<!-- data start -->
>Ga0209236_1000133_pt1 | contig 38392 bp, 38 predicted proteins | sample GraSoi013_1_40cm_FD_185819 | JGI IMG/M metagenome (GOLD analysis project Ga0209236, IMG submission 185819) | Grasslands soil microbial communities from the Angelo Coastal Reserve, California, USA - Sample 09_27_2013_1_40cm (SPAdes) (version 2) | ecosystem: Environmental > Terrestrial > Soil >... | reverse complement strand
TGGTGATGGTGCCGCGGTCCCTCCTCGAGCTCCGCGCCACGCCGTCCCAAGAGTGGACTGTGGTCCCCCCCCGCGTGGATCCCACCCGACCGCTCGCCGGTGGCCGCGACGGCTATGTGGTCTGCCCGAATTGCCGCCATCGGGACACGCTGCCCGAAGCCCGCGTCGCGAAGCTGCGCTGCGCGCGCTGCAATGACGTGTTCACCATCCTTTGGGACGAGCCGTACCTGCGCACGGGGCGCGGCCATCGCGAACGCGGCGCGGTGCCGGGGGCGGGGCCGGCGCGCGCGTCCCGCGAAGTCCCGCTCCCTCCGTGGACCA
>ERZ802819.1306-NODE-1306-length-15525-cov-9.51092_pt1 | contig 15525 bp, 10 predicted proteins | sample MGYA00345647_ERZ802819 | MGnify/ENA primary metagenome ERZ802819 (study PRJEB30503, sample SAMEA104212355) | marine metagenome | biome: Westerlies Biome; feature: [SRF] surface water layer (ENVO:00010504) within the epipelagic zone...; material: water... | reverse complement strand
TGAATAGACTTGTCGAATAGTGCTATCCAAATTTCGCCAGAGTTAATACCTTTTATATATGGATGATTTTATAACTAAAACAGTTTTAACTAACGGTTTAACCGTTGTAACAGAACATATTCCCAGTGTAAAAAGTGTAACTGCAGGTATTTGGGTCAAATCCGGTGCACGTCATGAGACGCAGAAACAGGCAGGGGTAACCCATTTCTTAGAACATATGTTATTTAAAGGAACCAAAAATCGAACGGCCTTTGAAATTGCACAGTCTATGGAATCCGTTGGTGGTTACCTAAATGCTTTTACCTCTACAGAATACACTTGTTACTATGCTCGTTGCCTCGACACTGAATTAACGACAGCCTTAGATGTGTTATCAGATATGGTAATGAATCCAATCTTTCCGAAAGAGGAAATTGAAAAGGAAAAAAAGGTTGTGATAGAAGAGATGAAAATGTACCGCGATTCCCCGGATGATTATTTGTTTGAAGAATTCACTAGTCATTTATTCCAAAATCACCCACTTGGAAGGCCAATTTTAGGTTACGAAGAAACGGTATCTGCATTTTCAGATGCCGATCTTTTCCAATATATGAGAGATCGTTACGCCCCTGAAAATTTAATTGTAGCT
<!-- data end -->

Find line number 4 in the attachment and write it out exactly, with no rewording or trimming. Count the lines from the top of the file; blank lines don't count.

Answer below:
TGAATAGACTTGTCGAATAGTGCTATCCAAATTTCGCCAGAGTTAATACCTTTTATATATGGATGATTTTATAACTAAAACAGTTTTAACTAACGGTTTAACCGTTGTAACAGAACATATTCCCAGTGTAAAAAGTGTAACTGCAGGTATTTGGGTCAAATCCGGTGCACGTCATGAGACGCAGAAACAGGCAGGGGTAACCCATTTCTTAGAACATATGTTATTTAAAGGAACCAAAAATCGAACGGCCTTTGAAATTGCACAGTCTATGGAATCCGTTGGTGGTTACCTAAATGCTTTTACCTCTACAGAATACACTTGTTACTATGCTCGTTGCCTCGACACTGAATTAACGACAGCCTTAGATGTGTTATCAGATATGGTAATGAATCCAATCTTTCCGAAAGAGGAAATTGAAAAGGAAAAAAAGGTTGTGATAGAAGAGATGAAAATGTACCGCGATTCCCCGGATGATTATTTGTTTGAAGAATTCACTAGTCATTTATTCCAAAATCACCCACTTGGAAGGCCAATTTTAGGTTACGAAGAAACGGTATCTGCATTTTCAGATGCCGATCTTTTCCAATATATGAGAGATCGTTACGCCCCTGAAAATTTAATTGTAGCT